If you're sticking with ext3, then you can drop the notail options as that isn't available when using that file system.  Also for the <code>pass</code> column, you'll want your <code>/boot</code> directory to be fsck'ed (file system checked) first, so put it at 1 like mine is, but then you'll want your other files systems to get checked at a lower priority, so put them at 2.  I have mine set to 0 because reiserfs automatically fscks the partitions on mount.

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#5 2006-08-23 10:25:34

mr.MikyMaus
Member
From: +3600 UT
Registered: 2006-03-31
Posts: 270

Re: Reisnstall Arch need a few tipps [Solved]

How about LVM? You don't have to bother about partitions anymore than...
Just have one 100MB /boot on ext2 and the rest let live in LVM control. I have that on my desktop and I'm fully statisfied.

On my laptop however, I have this:

[root@ghoulie ~]# cat /etc/fstab 
# 
# /etc/fstab: static file system information
#
# <file>        <dir>         <type>    <options>          <dump> <pass>
none                   /dev/pts      devpts    defaults            0      0
none                   /dev/shm      tmpfs     defaults            0      0

/dev/cdrom             /mnt/cd   iso9660   ro,user,noauto,unhide   0      0
/dev/dvd               /mnt/dvd  udf       ro,user,noauto,unhide   0      0
/dev/fd0               /mnt/fl   vfat      user,noauto             0      0

/dev/hda4 swap swap defaults 0 0
/dev/hda2 / ext3 defaults 0 1
/dev/hda1 /boot ext2 defaults 0 1
/dev/mmcblk0p1    /mnt/flash auto defaults,user,noauto 0 0

[root@ghoulie ~]# fdisk -l

Disk /dev/hda: 80.0 GB, 80026361856 bytes
255 heads, 63 sectors/track, 9729 cylinders
Units = cylinders of 16065 * 512 = 8225280 bytes

   Device Boot      Start         End      Blocks   Id  System
/dev/hda1            8476        8485       80325   83  Linux
/dev/hda2              66        8475    67553325   83  Linux
/dev/hda3            8486        9729     9992430   83  Linux
/dev/hda4               1          65      522081   82  Linux swap / Solaris

Partition table entries are not in disk order

/dev/mmcblk0p1   *           1         475       60784    6  FAT16

    I keep all except boot and swap in one partition. I think it's simple. hda3 is reserverd for another operating system (SUSE Linux at the moment, but I may be forced to install Windows there because of school:/ )

    To swap: I've never had more than ~.5GB swap space and even on my desktop, where currently I have 256MB of RAM, I never had any memory problems. The same holds true for my laptop. ~520MB swap and 500MB RAM (some taken by integrated graphics) and as far as I know, the swap was never touched. Imho is good to have swap at least as large as RAM, to be able to use suspend2.

    Didn't know about tmpfs thoug, good tip, going to try:)

-M.


What happened to Arch's KISS? systemd sure is stupid but I must have missed the simple part ...

... and who is general Failure and why is he reading my harddisk?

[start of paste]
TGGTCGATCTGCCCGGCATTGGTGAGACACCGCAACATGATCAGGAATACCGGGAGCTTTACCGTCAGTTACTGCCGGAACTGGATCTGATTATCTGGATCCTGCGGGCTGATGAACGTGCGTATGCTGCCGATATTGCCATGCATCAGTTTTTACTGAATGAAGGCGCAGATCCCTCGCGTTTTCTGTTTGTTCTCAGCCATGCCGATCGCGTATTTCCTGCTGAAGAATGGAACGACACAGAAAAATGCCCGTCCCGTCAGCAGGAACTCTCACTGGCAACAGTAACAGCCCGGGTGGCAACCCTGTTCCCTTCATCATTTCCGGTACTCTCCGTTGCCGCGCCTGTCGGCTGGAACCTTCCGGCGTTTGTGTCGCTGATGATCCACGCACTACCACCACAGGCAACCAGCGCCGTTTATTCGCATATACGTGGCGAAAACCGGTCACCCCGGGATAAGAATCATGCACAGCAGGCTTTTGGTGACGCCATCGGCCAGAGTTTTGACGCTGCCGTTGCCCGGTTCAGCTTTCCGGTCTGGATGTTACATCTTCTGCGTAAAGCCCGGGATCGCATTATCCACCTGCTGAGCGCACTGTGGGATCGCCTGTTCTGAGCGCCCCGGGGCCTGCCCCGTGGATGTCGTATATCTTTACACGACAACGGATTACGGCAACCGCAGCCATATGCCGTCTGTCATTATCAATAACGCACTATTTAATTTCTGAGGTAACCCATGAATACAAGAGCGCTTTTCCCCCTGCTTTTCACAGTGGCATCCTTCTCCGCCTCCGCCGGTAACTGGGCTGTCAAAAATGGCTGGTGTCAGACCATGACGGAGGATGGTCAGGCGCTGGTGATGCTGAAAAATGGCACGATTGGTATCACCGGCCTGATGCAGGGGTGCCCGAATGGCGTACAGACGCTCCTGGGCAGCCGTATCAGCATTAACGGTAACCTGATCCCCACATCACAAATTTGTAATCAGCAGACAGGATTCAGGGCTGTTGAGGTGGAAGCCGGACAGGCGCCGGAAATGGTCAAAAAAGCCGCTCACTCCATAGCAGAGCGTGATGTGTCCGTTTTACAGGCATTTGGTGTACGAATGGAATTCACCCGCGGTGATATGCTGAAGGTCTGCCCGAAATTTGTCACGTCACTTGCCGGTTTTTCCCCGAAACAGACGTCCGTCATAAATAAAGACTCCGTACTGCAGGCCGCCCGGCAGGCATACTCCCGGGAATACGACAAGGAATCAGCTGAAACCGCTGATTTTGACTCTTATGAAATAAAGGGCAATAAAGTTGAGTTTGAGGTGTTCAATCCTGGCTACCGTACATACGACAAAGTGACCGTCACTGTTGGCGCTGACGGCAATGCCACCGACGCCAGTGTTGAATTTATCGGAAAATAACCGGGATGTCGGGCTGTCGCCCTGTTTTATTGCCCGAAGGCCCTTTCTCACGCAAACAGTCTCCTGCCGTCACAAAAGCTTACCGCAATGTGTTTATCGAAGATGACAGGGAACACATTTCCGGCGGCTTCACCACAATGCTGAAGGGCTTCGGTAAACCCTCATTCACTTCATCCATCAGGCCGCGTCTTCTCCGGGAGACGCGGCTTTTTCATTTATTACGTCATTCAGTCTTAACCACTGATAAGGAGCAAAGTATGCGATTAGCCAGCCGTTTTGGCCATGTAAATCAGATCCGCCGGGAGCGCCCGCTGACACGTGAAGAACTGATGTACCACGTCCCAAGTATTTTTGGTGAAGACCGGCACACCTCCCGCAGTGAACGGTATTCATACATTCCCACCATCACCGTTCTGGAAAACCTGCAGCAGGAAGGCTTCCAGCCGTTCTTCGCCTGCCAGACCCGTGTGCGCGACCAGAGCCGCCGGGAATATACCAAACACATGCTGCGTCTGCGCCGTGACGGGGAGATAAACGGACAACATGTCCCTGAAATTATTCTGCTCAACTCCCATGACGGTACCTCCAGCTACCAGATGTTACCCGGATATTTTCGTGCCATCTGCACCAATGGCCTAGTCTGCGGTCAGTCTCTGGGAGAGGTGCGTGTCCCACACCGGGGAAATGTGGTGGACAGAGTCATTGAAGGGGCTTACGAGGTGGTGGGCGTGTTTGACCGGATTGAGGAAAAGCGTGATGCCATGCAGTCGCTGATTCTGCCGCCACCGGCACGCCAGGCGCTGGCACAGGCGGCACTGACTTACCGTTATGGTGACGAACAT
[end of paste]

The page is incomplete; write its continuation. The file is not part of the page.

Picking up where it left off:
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#6 2006-08-23 11:15:22

detto
Member
Registered: 2006-01-23
Posts: 510

Re: Reisnstall Arch need a few tipps [Solved]

Well here's another suggest: 3 partitions -> one root, 2nd /var, 3rd /home.
u can then link your /tmp to /var/tmp with 'ln' command. this partition should then be about 5-10 gb imo.
for me this always was pretty useful cause i have not tha much partitions but var and tmp are on a reiserfs because of its small-file-bonus iheard about, all others are ext3 roll
good luck,

cheers,
detto

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#7 2006-08-23 11:27:59

Sigi
Member
From: Thurgau, Switzerland
Registered: 2005-09-22
Posts: 1,121

Re: Reisnstall Arch need a few tipps [Solved]

elasticdog wrote:

Now that you mention it, my / partition is a bit full.  I do have quite a bit of stuff installed, but nothing too out of the ordinary I would think for a desktop machine.  Perhaps I'll have to look into that one of these days.

"filelight" does a great job in cases like yours -> researching where all the free space went...


Dammit, haven't been here in a while. Still rocking Arch. smile

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#8 2006-08-23 22:08:07

fk
Member
From: Germany
Registered: 2006-04-29
Posts: 524

Re: Reisnstall Arch need a few tipps [Solved]

OK thanks to all, I have do this

[flo@thinkpad ~]$ df -h
Filesystem            Size  Used Avail Use% Mounted on
/dev/sda6              14G  1.2G   12G   9% /
none                 1010M     0 1010M   0% /dev/shm
none                 1010M  1.4M 1008M   1% /tmp
/dev/sda7             4.6G  521M  3.9G  12% /var
/dev/sda8              54G  199M   51G   1% /home

[flo@thinkpad ~]$

Have you tried to turn it off and on again?

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#9 2006-08-24 01:56:41

elasticdog
Member
From: Washington, USA
Registered: 2005-05-02
Posts: 995
Website

Re: Reisnstall Arch need a few tipps [Solved]

Looks good matey...glad you got it figured out!

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#10 2006-08-31 20:36:49

elasticdog
Member
From: Washington, USA
Registered: 2005-05-02
Posts: 995
Website

Re: Reisnstall Arch need a few tipps [Solved]

Not that anybody cared about this issue, but I figured out why my / root partion was so full...UT2K4 is taking up 7.1GB!!!  Might be time to unistall it, as I don't really play right now anyway.